In this article we will examine the origin of policy ideas in a state legislature. Using data from a survey of Minnesota legislators and from a survey of staffers, we compare the sources of information used in each of three stages of the policy process: problem identification, policy formulation, and enactment. We compare the importance of traditional sources to the influence of think tanks, foundations, and newspaper editorials. We find that legislators rely primarily on their own experiences and those of their constituents. When they are compared to all other sources, the new "idea factories" have little influence in the policy process. There are few differences between policy stages in terms of the information that the legislators and staffers rely upon.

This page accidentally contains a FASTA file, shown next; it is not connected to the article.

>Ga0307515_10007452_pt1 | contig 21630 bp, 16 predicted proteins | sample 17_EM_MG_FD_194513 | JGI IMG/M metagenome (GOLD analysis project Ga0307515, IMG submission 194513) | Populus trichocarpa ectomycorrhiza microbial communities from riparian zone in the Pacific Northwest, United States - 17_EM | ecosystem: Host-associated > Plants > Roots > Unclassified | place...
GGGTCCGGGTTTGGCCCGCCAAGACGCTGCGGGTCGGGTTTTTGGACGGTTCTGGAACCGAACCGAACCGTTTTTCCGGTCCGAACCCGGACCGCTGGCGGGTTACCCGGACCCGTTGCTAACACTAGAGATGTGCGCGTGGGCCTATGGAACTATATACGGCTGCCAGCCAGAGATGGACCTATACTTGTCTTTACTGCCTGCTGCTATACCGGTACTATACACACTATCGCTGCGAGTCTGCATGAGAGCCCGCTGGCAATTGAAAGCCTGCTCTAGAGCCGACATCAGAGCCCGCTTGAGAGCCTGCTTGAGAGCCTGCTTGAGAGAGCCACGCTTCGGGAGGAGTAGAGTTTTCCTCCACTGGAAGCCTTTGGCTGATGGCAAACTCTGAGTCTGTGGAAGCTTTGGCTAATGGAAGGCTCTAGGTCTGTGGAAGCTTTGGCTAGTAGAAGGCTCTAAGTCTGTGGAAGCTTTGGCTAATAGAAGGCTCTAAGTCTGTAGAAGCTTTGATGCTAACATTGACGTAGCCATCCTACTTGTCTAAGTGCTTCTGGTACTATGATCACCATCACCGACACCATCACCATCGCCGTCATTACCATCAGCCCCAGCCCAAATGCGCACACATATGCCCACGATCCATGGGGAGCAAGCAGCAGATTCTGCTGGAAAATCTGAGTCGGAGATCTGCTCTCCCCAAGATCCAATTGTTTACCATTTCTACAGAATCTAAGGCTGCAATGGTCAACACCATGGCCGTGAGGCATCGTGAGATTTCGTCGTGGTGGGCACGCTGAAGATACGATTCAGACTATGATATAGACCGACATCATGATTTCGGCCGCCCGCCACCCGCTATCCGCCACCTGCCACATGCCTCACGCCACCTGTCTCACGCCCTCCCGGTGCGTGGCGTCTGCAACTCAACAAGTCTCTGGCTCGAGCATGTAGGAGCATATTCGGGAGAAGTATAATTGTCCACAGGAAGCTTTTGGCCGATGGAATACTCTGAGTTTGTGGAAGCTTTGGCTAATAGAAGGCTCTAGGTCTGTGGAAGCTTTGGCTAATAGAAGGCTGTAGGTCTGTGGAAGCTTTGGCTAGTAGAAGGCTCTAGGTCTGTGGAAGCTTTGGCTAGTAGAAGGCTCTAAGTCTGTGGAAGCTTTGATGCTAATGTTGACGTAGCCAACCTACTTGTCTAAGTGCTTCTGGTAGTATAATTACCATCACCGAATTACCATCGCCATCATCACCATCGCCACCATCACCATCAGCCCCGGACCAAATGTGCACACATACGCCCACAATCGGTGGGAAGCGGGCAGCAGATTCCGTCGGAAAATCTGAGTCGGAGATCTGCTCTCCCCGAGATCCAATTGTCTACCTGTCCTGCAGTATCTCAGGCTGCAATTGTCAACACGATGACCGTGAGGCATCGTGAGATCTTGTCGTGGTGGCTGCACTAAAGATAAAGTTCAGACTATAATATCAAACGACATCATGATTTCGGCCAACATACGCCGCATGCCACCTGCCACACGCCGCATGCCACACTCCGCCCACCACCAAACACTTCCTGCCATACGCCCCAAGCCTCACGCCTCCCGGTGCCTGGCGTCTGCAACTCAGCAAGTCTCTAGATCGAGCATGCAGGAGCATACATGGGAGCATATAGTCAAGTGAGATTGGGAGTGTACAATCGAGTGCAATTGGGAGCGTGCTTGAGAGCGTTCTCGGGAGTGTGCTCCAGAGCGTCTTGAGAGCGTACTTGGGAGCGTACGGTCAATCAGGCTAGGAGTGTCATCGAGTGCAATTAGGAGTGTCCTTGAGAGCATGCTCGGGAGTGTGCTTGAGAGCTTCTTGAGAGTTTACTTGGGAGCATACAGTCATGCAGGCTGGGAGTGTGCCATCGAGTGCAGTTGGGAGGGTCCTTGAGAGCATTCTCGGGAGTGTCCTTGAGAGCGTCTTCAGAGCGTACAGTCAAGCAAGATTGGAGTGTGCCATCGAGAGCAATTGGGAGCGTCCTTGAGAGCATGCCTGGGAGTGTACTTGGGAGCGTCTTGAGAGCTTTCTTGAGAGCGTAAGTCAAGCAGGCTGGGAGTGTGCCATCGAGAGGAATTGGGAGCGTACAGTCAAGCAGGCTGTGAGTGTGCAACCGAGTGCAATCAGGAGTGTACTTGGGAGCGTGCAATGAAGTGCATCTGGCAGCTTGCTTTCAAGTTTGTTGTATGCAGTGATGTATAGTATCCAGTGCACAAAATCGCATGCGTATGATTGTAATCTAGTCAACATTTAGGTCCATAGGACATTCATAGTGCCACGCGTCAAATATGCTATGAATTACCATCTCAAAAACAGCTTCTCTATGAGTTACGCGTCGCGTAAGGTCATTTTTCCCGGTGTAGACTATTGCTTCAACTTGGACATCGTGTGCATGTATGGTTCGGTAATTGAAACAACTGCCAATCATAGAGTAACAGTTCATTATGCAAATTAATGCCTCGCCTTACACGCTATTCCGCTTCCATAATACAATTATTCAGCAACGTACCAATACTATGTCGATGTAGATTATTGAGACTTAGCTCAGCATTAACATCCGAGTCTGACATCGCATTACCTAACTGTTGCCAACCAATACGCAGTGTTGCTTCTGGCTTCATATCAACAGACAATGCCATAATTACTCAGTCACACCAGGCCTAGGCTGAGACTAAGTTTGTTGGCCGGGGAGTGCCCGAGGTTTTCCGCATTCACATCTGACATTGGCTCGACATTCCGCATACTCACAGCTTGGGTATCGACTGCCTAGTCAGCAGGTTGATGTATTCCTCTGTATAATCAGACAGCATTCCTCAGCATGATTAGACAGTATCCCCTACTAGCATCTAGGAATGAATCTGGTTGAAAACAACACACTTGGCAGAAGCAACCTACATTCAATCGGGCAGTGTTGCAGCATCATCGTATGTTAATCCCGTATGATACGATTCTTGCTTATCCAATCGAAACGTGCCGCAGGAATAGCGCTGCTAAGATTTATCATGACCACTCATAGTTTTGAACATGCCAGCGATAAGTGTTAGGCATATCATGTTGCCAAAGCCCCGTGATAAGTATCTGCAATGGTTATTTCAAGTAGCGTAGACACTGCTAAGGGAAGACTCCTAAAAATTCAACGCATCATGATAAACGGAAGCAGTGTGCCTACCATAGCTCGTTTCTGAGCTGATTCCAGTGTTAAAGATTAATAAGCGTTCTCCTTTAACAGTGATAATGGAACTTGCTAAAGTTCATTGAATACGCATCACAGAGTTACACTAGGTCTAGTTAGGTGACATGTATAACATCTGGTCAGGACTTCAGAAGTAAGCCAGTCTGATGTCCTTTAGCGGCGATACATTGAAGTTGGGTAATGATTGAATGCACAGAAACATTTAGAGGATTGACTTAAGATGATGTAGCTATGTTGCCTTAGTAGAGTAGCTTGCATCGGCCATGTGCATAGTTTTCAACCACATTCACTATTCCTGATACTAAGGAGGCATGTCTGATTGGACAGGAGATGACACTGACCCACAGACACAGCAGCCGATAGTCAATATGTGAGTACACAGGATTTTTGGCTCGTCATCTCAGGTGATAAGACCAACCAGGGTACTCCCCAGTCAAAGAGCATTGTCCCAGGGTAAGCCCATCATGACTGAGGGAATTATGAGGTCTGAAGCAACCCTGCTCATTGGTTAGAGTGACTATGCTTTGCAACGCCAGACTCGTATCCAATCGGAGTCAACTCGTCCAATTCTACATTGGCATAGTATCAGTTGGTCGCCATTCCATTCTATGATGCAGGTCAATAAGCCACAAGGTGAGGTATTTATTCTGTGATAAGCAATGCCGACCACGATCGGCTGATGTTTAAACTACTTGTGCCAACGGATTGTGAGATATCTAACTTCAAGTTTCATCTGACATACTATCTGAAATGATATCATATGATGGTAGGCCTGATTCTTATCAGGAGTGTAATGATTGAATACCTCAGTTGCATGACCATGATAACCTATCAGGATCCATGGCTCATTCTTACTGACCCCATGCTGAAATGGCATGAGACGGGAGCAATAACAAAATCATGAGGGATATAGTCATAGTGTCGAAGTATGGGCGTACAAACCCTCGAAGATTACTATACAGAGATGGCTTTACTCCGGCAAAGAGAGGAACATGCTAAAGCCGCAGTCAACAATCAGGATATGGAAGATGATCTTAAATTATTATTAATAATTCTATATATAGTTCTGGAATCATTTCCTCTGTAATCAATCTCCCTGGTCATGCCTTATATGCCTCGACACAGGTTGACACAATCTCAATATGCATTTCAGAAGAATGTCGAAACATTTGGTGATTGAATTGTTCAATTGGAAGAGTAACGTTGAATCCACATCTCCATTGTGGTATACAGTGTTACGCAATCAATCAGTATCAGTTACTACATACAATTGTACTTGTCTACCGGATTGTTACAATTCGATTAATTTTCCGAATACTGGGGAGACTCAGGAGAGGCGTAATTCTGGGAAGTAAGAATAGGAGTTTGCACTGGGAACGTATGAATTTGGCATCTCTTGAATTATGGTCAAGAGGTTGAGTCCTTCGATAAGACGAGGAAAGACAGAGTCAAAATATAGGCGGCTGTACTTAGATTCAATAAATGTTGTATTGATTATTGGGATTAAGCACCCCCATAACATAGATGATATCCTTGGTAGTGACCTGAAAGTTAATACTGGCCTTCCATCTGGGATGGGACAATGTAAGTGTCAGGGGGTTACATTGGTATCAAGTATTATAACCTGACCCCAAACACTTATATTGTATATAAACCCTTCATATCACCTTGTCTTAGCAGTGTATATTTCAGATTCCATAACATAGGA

|Original language||English (US)|
|Number of pages||25|
|Journal||Journal of Public Administration Research and Theory|
|State||Published - 2000|
All Science Journal Classification (ASJC) codes
- Sociology and Political Science
- Public Administration